Wristwatch movement, 'The World's Smallest Movement' or 'The Smallest Watch in the World', Swiss lever escapement, left-hand wind, by Jaeger-LeCoultre SA, Geneva, Switzerland, 1929-1953, mounted on a stand (see note).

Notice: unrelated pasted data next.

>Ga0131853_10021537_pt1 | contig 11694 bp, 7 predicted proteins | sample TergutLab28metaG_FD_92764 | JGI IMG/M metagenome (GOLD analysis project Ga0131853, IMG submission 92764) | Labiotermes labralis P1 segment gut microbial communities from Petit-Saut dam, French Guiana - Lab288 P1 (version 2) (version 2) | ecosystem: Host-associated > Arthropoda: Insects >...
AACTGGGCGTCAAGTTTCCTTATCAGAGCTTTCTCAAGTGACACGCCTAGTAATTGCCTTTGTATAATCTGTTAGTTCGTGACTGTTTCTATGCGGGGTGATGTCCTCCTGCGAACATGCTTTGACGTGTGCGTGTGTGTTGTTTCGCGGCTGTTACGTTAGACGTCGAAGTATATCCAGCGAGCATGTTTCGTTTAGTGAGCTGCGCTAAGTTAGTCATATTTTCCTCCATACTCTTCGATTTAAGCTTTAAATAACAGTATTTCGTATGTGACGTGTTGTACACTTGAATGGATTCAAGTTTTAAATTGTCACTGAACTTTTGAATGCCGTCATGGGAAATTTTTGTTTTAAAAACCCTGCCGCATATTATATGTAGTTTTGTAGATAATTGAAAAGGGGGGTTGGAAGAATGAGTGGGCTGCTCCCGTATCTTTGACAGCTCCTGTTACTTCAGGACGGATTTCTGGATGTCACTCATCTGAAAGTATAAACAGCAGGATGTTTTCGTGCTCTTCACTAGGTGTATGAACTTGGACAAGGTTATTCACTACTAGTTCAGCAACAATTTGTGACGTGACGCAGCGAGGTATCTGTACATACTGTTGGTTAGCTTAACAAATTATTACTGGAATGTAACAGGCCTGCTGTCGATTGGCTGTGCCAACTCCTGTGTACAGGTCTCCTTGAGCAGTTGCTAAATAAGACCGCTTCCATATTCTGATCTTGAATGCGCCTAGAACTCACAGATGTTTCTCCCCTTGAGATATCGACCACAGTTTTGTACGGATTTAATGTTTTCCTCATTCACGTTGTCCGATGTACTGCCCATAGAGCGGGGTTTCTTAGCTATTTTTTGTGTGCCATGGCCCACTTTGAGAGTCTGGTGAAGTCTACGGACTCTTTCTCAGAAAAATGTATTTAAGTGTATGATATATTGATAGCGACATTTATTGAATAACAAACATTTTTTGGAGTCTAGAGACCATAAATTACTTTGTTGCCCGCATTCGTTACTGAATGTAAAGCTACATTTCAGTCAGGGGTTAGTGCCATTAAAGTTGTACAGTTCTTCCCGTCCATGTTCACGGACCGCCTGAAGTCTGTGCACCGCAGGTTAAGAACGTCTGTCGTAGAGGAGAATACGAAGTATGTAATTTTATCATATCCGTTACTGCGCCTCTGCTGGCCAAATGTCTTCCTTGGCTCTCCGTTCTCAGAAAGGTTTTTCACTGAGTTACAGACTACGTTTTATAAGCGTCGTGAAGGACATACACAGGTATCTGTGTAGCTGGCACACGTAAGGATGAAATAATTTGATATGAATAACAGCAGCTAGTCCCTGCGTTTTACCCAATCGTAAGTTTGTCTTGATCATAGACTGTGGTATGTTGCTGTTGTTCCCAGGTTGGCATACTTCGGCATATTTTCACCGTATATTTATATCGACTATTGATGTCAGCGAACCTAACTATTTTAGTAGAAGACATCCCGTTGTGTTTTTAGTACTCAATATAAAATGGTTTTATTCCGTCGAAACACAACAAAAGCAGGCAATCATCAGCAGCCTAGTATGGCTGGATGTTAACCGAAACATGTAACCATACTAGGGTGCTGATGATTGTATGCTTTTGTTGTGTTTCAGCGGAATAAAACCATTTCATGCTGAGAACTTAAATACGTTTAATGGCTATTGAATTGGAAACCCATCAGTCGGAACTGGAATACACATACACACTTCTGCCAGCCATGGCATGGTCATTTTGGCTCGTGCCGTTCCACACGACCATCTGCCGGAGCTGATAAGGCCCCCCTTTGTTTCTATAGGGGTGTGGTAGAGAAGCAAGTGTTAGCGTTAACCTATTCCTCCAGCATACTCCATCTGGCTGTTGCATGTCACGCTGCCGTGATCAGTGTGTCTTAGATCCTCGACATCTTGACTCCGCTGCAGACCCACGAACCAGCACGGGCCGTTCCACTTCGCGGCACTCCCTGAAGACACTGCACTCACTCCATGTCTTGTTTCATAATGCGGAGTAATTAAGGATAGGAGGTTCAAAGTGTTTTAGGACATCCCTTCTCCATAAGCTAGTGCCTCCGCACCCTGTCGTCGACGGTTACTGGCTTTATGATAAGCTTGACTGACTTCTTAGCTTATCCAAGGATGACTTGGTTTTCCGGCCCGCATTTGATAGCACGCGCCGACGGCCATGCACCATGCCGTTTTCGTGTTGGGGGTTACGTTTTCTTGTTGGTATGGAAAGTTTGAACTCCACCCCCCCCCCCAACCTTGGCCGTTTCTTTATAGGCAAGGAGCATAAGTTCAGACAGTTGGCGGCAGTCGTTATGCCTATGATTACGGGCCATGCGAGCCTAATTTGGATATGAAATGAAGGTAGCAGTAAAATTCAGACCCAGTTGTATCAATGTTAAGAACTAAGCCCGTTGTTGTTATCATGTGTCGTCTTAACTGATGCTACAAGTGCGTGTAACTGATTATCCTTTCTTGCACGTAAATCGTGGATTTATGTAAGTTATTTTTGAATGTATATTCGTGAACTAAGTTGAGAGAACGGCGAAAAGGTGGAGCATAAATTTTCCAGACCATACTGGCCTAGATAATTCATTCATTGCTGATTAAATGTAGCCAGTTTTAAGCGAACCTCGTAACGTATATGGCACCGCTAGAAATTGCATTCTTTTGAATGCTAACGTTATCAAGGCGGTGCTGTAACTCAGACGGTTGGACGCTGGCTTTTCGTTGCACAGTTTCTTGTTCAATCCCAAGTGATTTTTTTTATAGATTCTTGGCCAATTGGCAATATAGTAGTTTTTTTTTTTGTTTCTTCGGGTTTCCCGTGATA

This Jaeger- LeCoultre '101' wristwatch movement introduced in 1929 remains the smallest mechanical wristwatch movement ever made. It was put into series production and remained available at least until the 1950s. It comprises 98 parts, measures 14mm x 4.8mm x 3.4mm, and weighs only 0.9 grammes (including the dial and hands). In 1903 Jacques David Le Coultre entered into a partnership with the chronometer-maker Edmond Jaeger and together they manufactured some of the most technologically advanced watches of the era.